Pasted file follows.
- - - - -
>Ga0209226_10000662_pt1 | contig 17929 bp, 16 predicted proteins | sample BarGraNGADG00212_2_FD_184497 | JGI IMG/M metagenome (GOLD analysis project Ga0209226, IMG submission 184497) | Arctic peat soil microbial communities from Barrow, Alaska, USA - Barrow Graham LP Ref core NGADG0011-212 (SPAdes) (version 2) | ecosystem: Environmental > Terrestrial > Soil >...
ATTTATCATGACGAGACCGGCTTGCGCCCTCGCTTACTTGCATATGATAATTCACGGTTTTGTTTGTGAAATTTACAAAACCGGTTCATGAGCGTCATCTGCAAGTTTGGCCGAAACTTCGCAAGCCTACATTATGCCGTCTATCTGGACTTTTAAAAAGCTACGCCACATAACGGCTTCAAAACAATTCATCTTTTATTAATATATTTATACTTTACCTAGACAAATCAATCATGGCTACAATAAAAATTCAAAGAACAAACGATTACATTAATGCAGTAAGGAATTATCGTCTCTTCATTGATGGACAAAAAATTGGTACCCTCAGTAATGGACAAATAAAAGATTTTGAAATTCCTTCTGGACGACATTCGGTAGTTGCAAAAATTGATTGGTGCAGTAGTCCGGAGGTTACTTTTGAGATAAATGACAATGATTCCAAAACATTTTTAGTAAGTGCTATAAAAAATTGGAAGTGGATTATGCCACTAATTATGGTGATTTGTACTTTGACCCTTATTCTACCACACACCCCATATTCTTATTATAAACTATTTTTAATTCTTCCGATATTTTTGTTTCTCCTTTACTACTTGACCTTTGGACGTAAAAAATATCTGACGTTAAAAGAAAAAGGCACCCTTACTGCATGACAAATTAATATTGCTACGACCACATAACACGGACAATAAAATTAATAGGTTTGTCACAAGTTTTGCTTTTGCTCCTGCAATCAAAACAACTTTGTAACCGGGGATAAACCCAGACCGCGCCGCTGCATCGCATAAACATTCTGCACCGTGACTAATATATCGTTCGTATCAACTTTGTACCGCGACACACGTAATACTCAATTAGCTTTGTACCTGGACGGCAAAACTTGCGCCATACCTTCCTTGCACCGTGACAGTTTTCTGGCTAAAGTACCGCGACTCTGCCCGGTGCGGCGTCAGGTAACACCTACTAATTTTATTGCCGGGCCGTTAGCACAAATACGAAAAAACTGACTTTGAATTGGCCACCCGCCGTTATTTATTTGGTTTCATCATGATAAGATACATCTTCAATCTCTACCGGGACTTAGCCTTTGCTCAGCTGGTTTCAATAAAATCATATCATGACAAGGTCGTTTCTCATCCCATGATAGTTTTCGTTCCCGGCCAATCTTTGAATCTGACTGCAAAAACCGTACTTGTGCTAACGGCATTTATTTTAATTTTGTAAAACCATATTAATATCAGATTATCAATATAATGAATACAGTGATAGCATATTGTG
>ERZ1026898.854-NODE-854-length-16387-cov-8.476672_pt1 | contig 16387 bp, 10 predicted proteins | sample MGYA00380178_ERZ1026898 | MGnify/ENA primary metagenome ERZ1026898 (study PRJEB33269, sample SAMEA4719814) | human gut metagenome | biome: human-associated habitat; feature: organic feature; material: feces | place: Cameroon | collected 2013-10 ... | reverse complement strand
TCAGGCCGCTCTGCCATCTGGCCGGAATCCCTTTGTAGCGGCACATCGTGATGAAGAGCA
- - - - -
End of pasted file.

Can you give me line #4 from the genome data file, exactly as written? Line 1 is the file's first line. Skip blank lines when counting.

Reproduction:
TCAGGCCGCTCTGCCATCTGGCCGGAATCCCTTTGTAGCGGCACATCGTGATGAAGAGCA